Just Ignore that To Do List!

Yes, you read that right! When I make this suggestion in my resilience workshops, the gasps and protests don’t take long to surface. It seems blasphemous in our multi tasking, addicted to busyness culture to suggest that one ignore the “to do” list.

Once people get over their shock, I explain that it isn’t a permanent state of affairs, but rather a conscious choice one needs to make on a regular basis. In my experience, the more driven I am by my to do list the more my health suffers. I experience a myriad of chronic, and seemingly unsolvable, problems like stomach issues, neck and shoulder pain, insomnia and migraines.

We live in a quick and easy fix, immediate gratification type of society where we turn to medical experts to help us with our health issues. I know I have certainly had my share of visits to the doctor. I’ve recently been exploring how the brain starts to wire itself towards pain when we feel threatened. There’s a lot to be threatened by today and so it’s no surprise that so many people I talk with experience these baffling health issues as well.

Our to do list can also be threatening, especially if it’s long and not achievable, includes tasks that are highly unpleasant that stay on the list for weeks or months, or just reminds us that we are never “done” no matter how hard we may have worked that day. I think these to do lists often provide us with the illusion that if we just do all these things, we can control events and prevent bad things from happening. I know that some of my clients are really threatened by NOT doing their to do list as they really believe very bad things will happen.

While world events might be beyond our control, our to do list is in our control. Give yourself a regular break from being driven by the to do list and see what happens. Or at the very least, take some items off the list that don’t need to be there. I let go of several big to dos in the last 6 months that were keeping me in a constant state of “not enough.” My health has definitely improved and I’ve certainly been enjoying life more … and, even more important, nothing bad has happened 😉 In fact, a couple of remarkable things have happened that probably wouldn’t have if I had kept to that list.

How is your to do list working for you?

3 Tips for Putting Down Your Armour

It seems a natural response to being hurt, facing challenges or experiencing unexpected tragedy is to respond with fear and anger and armour up. Armouring up can be anything from “From now on I copy everyone in on my emails to cover my butt.” to “I will not share anything authentic with you again.” to “I’m going to isolate myself from others.”

But research is clear about the role of optimism in resilience. While these armouring up responses are normal, it’s when they become a long term habit that our overall wellness, effectiveness and satisfaction with life can be affected.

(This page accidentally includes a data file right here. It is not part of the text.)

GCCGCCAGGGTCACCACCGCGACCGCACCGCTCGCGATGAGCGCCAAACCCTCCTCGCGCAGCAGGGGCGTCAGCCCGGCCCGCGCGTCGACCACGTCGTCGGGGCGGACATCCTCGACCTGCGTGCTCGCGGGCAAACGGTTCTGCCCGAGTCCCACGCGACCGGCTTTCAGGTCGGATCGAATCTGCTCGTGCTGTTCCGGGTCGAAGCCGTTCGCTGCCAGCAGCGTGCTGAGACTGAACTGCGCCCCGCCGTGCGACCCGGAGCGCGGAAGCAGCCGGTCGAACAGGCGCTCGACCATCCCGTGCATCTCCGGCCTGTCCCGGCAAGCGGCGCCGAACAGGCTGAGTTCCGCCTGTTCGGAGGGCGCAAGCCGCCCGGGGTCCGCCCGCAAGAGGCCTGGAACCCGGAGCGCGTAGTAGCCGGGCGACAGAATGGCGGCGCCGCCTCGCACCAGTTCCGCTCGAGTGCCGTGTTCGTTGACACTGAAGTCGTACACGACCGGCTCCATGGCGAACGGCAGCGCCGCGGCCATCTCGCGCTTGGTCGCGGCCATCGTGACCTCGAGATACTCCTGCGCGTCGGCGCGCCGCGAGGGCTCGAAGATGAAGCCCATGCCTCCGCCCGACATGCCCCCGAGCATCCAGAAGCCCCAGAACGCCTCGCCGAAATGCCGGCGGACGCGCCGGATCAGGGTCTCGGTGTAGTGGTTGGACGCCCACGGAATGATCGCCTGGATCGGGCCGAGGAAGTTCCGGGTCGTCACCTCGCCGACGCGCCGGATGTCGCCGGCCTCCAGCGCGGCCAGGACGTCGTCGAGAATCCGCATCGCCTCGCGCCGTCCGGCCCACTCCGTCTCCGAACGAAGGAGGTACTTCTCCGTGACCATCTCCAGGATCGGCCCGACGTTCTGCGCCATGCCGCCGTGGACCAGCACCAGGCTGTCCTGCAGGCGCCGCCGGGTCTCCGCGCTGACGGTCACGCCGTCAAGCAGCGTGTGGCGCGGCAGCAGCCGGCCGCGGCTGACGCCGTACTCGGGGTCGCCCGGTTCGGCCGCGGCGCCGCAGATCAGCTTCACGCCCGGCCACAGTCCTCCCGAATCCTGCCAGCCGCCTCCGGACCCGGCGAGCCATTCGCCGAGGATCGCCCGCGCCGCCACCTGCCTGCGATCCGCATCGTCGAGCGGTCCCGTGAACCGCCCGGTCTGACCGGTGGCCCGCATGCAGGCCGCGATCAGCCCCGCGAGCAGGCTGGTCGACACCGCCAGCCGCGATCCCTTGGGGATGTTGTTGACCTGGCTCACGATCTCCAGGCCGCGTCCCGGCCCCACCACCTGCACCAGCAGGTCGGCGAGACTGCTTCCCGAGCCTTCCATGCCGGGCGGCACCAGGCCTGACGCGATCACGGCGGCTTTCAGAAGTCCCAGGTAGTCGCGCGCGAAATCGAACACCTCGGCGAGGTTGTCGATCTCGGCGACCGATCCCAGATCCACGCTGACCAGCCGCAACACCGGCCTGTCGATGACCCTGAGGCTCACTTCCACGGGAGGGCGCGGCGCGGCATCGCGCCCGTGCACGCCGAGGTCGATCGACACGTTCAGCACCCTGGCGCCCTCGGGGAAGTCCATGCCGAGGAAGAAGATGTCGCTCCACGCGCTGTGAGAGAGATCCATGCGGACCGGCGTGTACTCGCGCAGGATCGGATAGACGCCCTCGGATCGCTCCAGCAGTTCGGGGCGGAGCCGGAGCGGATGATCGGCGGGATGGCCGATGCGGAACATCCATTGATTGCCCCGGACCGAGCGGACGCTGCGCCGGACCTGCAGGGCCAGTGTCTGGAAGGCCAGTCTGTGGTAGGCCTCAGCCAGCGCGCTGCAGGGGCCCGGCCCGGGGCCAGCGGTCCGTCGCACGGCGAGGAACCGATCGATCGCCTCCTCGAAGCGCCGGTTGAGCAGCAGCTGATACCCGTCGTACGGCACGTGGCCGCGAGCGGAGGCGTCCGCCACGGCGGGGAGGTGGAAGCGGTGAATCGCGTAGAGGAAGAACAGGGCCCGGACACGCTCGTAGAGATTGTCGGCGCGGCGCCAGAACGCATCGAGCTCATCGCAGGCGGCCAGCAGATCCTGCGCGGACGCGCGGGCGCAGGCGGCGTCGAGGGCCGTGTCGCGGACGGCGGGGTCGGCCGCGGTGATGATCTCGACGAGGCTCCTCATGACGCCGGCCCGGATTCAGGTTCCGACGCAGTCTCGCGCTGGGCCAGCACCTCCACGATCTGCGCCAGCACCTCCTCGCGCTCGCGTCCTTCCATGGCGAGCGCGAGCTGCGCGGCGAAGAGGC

While some people seem to be more naturally optimistic, there are times when all of us need to be intentional about it. Here are three practices I use to put down my armour:

  1. Lighten up. Lightening up means that we don’t take ourselves seriously and we put things into perspective, hopefully finding humour in situations. While that may not always be possible in extremely distressing situations, it can also mean giving yourself permission to “park the issue” even if it’s for a short time. This gives your brain a chance to get out of fight or flight. To lighten up, practice the “pause.” When you find yourself overly stressed, anxious, serious, in a rush, etc, take a deep breath, pause for 4 seconds, name what you are experiencing and then ask yourself a question to shift into more optimism. Some of my favorites are “Will this be important a year from now?” “Can I do anything about this?” “Can I invest my energy into something more important or positive?”
  2. Reframe. Reframing means that we interpret and make meaning of our experiences in a way that is optimistic. Resilience researchers followed children raised in neglect or abuse over a long period of time to see how they fared as adults. Those who did well (lived productive happy lives) did not attach the same meaning to their earlier experiences as those who continued in a cycle of neglect and abuse. The “stories” we tell ourselves about what happens to us can be even more important and crucial in determining how we do than what actually happened to us in the moment. Those children who were able to reframe their early childhood as learning experiences that helped them develop their strength and confidence did better than those who told a story of how their early childhood damaged them. Reframing also relates to how we think about things that didn’t go right for us, or failures. Resilient people are able to reframe mistakes or failures as opportunities to learn or create something different in their lives.
  3. Develop a daily ritual that facilitates connection to yourself, others, nature. Some of the things I do are to write down 3 things I appreciate or am grateful for, go for walks, review my file of thank yous from others, watch uplifting videos or read something uplifting, and send a text or email of appreciation to someone. I find that doing this helps me to lean more towards optimism than pessimism, put down my armour and connect to others in a meaningful way.

What are the strategies you use to put down your armour and develop your optimism?

This blog is the A in our PAUSE model of resilience – Active Optimism. Watch for the U in a future blog!!